Recalling Scotland’s “Wee Blue Devils” of 1928

IRONICALLY, two of England’s most documented and discussed games happen to be defeats – Hungary’s win in 1953 and two and a half decades earlier, England 1 Scotland 5. The Scots have never forgotten how they humbled their fierce rivals at Wembley in 1928 and the defeat stands alongside other defining moments in history when the English have had their noses blooded by the tartan hordes. … Continue reading Recalling Scotland’s “Wee Blue Devils” of 1928

All hyped up: Italia ‘90

WE ALL look to the influences of our childhood or formative years as being the “best of times”. The things that informed our thinking, philosophy, social position, relationships and work ethos act as benchmarks later in life. The exception is fashion, where we all cringe at what we used to wear, mainly because what was de rigeur for a teenager will never be acceptable for … Continue reading All hyped up: Italia ‘90

Just how strong is the Premier?

THERE may be four English teams in the last 16 of the UEFA Champions League, but judging by the first few months of the 2018-19 season, the concept of a “league within a league” is well and truly embedded in the Premier. This might just be the season that the Premier picks up the Champions League, especially as Real Madrid, Bayern Munich and Barcelona are … Continue reading Just how strong is the Premier?

72 Classic: Clough, Allison, Keegan and co. – why it was special

MALCOLM Allison, one of the pivotal figures of the 1970s, once said that the period between 1967 and 1972 was one of British football’s golden ages. Anyone who lived through that half decade of action will doubtless recall some outstanding players and personalities, memorable teams and the outlandish fashion and hairstyles of the age. This was, after all, a period that desperately clung to the … Continue reading 72 Classic: Clough, Allison, Keegan and co. – why it was special

61 fouls – the story of triumph over an ideology

IN NOVEMBER 1934, England met World Champions Italy in London in a game that has forever been known as “The Battle of Highbury”. This tag was no accident, however, for whatever was going to happen on that gloomy afternoon in North London, a football match was always going to become a theatre of war. On the road to war Europe in the 1930s was an … Continue reading 61 fouls – the story of triumph over an ideology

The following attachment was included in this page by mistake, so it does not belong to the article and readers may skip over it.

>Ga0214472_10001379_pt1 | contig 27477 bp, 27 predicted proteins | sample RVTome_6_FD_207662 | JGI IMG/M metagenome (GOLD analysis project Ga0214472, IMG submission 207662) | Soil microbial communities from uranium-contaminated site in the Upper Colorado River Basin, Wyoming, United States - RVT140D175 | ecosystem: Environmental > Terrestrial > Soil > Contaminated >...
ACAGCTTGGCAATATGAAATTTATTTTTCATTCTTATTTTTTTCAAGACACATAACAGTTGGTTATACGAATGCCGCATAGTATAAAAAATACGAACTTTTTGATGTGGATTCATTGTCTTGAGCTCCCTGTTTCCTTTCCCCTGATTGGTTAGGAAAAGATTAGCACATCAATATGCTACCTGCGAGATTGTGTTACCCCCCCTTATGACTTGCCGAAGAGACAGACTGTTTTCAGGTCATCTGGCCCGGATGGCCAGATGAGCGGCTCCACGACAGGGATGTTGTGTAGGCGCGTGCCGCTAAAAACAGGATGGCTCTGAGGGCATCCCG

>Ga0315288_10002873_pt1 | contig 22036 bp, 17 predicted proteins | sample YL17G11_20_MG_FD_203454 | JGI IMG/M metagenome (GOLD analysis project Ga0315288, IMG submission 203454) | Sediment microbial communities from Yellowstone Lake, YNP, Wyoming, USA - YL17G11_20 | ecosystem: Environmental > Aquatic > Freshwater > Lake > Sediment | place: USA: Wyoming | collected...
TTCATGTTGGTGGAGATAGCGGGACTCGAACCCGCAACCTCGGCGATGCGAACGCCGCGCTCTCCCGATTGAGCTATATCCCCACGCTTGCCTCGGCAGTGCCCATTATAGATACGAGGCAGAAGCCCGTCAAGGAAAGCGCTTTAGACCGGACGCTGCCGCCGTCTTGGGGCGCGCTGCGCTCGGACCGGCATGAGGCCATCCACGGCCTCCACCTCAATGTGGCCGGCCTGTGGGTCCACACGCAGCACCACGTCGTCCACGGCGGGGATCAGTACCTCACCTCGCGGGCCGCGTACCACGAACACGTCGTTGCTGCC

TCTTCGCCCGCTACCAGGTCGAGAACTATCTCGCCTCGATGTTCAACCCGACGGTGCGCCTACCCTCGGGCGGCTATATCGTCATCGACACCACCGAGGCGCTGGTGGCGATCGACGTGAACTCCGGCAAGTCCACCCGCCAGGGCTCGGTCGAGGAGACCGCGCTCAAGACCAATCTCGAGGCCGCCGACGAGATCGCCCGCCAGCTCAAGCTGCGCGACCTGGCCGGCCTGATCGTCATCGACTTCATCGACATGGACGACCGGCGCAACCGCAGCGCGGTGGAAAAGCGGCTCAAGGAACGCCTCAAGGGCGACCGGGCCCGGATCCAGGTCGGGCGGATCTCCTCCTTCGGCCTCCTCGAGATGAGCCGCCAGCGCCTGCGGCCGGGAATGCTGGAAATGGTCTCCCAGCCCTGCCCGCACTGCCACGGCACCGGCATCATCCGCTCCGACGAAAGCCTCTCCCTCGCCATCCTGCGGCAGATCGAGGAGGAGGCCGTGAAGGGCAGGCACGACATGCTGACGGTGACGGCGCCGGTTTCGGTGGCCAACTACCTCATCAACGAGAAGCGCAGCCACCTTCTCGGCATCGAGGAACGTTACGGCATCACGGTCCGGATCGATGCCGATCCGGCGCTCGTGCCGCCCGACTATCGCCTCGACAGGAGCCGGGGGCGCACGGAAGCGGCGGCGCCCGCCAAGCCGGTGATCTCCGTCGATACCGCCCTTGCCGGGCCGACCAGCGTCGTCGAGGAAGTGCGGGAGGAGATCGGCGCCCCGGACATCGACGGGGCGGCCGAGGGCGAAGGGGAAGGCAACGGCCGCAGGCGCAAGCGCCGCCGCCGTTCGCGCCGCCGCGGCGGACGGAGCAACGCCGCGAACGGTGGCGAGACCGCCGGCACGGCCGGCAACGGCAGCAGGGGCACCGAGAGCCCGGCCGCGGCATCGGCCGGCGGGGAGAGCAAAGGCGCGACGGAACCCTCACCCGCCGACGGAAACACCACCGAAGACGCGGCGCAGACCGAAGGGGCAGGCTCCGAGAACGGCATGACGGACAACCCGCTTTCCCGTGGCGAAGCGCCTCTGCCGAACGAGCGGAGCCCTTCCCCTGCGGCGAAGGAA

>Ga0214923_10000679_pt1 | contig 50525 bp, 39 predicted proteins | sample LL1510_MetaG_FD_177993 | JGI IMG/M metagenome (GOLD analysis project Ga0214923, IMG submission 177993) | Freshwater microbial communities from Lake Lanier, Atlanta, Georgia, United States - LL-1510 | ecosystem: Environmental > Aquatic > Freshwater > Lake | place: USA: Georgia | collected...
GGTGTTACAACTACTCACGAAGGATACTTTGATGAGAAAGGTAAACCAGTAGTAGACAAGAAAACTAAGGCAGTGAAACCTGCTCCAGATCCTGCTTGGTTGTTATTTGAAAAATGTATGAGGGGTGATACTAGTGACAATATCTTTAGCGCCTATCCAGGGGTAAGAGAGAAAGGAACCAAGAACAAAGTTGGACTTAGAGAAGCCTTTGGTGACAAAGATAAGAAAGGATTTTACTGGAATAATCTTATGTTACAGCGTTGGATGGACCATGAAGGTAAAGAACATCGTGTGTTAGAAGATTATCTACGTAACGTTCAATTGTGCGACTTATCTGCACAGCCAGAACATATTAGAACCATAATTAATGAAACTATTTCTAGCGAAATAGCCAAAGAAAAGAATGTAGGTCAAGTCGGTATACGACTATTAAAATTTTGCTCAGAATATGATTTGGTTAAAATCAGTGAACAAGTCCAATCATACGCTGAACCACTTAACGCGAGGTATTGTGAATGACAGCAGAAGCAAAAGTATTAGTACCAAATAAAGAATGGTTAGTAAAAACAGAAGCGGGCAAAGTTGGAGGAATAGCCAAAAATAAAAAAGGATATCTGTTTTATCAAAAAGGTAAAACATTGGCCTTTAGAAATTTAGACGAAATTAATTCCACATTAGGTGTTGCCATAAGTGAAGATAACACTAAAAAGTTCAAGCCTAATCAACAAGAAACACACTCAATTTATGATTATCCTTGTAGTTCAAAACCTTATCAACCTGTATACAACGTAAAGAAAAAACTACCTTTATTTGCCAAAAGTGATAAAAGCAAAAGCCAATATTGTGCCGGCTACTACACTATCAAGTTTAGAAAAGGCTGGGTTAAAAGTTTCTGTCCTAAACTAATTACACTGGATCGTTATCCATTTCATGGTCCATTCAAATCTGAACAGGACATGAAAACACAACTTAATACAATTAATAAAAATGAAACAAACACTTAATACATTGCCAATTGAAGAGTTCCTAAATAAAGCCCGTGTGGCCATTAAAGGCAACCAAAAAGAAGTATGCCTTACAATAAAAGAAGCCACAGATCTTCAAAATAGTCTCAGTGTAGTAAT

Peter Bonetti and death in the afternoon

CHELSEA’S Peter Bonetti was a fine goalkeeper: agile, occasionally flashy, brave and consistent. But for World Cup winner Gordon Banks, he would have won more than his seven England caps – and this was in an age when decent English-born custodians came off the production line like Ford Cortinas. Unfortunately for Bonetti,  he will be remembered by fans from most clubs for one career-defining and … Continue reading Peter Bonetti and death in the afternoon

Football didn’t come home, but it’s close to home

ENGLAND’S World Cup adventure may have ended in heartbreak, but if non-league football plays its cards right, it could exploit the goodwill impact of an extraordinarily successful campaign in Russia. There’s no doubt that the nation got behind waistcoated and bearded Gareth Southgate and his young team in much the same way that in Euro ‘96 we all believed that “football was coming home”. Football … Continue reading Football didn’t come home, but it’s close to home

Week Four: Into some form of perspective

AMID the theorising about what England’s 2018 World Cup campaign really meant, there were suggestions that ranged from a reaction to the current toxic political climate in the UK to a reborn national team that highlights the power of the Premier League. The fact is, if England had been in the other half of the draw, or Colombia hadn’t fluffed their lines, there would have … Continue reading Week Four: Into some form of perspective

Week Three: Going home, coming home

AND then there were four. Two good teams, two sides that got a bit lucky, managed their tournament well and worked their way through. If it turns out to be Belgium v England, then the Premier League’s grandees will be making merry, for it will be two teams of Premier players fighting it out for the game’s greatest prize. There’s been a lot of nonsense … Continue reading Week Three: Going home, coming home

Fanfare for the common team

DOUBTLESS the euphoria that greeted England’s penalty triumph over a Latin side schooled in the dark arts will have raised expectations beyond the wildest dreams of Gareth Southgate and, indeed, the nation. When England embarked on this “journey” (everyone is on a journey these days), a place in the quarter-finals would have been seen as “job done” by a squad relatively inexperienced in “tournament management”, … Continue reading Fanfare for the common team

Week Two – Written in the stars

FOR A while, we were led to believe this World Cup would be the one of shocks and surprises. We had Brazil spluttering to a draw, Argentina getting hammered and Germany beaten by Mexico. Messi would exit, leaving his last World Cup unfulfilled, Ronaldo would be crowned the greatest of all time and perhaps “little” Mexico would produce a fairy story. As for England, they … Continue reading Week Two – Written in the stars